Yard signs are the bane of most consultants and campaign staffers, but they don’t have to be if you approach them with the right attitude.
If you’re asking whether or not they win votes and benefit the overall campaign, you’re likely to see yard signs as a frustrating distraction and a waste of precious resources. After all, the scientific research into yard signs has yielded mixed results. In fact, we don’t really know whether they make a difference in overall campaign performance.
Whenever answers are elusive, it’s often because we’re asking the wrong questions. So instead of debating the macro effects of yard signs on the overall campaign, it’s far more constructive to focus on their micro effects: How yard signs can be leveraged effectively to change the behavior of individual voters and win new supporters.
So how might we use social and situational influence techniques to you keep your yard signs working?
People look to others for cues about how to behave, including how to vote. Yard signs are a good way to demonstrate support. But it’s not about blanketing the neighborhood with signs or about having the most on the block. All it takes is one sign and one exposure to demonstrate that a campaign has some support. This effect is likely to be strongest in places where the candidate’s name recognition is lowest and where signage can simultaneously boost general awareness.
Yard signs can be used to reciprocate – and thereby encourage – specific supporter actions such as donations, social media engagement, block walking, and calls or letters to the editor. Any gift or favor creates in the recipient an unconscious sense of obligation to return that favor. So don’t ever give away a yard sign for free without at least collecting the recipient’s contact information and making a small ask.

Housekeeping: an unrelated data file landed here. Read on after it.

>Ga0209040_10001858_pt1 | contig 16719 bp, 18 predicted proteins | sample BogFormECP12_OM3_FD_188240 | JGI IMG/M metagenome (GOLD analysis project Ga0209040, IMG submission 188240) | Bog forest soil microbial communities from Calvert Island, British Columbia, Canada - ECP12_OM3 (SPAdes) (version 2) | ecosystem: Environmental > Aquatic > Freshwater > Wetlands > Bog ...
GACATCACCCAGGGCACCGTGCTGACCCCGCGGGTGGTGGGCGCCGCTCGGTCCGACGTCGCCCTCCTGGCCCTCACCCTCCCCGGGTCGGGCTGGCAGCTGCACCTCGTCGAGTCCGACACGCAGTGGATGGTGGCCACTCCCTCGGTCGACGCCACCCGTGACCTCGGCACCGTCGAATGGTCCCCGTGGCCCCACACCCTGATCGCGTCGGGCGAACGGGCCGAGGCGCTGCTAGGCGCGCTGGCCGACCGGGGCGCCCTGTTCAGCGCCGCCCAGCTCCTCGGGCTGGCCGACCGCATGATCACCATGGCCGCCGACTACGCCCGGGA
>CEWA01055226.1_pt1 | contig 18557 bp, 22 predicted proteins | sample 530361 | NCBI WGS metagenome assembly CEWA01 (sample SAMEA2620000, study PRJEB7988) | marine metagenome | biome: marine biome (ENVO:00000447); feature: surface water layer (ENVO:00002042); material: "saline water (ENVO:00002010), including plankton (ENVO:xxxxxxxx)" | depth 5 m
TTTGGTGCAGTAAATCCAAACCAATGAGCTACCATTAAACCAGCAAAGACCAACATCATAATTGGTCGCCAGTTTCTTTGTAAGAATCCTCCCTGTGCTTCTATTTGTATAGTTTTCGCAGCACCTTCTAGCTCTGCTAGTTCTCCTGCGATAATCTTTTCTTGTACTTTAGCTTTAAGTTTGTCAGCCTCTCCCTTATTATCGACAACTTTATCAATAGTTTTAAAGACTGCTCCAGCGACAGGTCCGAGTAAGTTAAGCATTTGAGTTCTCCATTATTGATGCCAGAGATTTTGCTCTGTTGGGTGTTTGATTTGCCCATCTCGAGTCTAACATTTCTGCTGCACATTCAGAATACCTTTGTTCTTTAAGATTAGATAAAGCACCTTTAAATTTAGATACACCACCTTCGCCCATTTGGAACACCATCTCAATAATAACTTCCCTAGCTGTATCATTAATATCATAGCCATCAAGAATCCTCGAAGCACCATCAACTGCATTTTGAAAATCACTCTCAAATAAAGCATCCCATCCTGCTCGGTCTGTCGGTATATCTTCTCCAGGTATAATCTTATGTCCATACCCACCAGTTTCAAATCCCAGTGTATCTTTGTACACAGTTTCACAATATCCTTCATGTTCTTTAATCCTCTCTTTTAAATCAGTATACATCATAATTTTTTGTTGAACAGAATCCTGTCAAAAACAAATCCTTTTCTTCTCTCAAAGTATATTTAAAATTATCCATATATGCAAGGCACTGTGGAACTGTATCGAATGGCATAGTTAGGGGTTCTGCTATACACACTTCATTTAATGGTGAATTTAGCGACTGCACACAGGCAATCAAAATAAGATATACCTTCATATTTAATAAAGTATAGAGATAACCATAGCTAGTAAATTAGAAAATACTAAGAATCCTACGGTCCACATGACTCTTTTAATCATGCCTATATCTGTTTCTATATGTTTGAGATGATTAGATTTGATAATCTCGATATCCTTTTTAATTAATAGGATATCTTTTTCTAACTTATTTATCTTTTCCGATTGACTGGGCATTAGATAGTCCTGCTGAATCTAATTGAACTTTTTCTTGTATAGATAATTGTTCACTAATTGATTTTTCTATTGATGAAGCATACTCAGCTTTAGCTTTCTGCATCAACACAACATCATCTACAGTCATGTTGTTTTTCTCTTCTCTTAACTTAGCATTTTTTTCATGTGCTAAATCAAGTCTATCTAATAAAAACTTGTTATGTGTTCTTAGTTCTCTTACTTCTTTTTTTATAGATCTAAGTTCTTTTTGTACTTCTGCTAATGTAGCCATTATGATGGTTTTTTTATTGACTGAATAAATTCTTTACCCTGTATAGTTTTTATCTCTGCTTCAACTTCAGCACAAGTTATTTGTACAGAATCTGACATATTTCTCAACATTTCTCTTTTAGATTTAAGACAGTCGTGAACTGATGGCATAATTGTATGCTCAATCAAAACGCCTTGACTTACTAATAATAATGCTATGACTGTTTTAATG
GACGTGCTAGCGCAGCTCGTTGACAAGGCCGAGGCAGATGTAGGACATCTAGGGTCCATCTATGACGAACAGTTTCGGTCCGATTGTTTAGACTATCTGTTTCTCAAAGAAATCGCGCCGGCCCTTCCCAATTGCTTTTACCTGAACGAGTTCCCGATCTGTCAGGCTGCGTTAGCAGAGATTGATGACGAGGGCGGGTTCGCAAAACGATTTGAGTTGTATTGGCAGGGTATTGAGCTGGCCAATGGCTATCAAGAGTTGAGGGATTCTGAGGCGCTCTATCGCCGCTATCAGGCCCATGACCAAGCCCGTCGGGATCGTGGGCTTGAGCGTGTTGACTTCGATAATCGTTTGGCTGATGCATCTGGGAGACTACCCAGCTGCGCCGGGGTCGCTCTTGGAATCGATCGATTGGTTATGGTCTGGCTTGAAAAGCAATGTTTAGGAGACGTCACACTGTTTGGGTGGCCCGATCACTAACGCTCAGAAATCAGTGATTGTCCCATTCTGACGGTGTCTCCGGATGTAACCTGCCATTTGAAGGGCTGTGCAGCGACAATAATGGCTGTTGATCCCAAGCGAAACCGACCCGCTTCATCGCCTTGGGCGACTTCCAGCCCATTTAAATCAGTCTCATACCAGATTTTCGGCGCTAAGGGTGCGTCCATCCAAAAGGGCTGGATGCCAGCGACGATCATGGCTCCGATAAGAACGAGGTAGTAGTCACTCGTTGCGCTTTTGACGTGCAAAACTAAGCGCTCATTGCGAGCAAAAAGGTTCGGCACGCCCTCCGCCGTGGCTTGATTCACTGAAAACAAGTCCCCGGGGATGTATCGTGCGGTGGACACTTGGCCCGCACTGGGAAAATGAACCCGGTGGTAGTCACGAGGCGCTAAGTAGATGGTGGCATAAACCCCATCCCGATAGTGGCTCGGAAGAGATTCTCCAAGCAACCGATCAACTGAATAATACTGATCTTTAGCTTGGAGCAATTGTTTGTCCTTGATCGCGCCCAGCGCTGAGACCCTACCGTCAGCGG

Periodically tell your supporters that you’re almost out of signs. Then increase the size of your ask or stage a competition with the “final few signs” as prizes. If yard signs are in high demand, supporters will be willing to do more to obtain a scarce and exclusive commodity. This technique also works well with highly desired campaign swag, especially when limited quantities are available.
The Foot-In-The-Door Technique
Here’s how it works: if you start with a small ask that’s likely to generate a yes, people are more likely to respond favorably to a larger ask to which they would otherwise say no. This works because most people have a strong psychological need for consistency. So when someone agrees to put up a yard sign, it can serve as a stepping stone to even greater involvement – but only if you follow up right away with a larger ask.
Your field program is a numbers game. It’s only by using these psychology techniques consistently throughout the campaign that you’ll tip the odds in your favor. Just as important, focusing on how yard signs influence individuals, rather than elections, should help restore a little sanity to the great yard signs debate when it inevitably erupts in your campaign.
David Rosen is the founder of First Person Politics, a consultancy that specializes in the strategic applications of political psychology. Follow him at @firstpersonpol.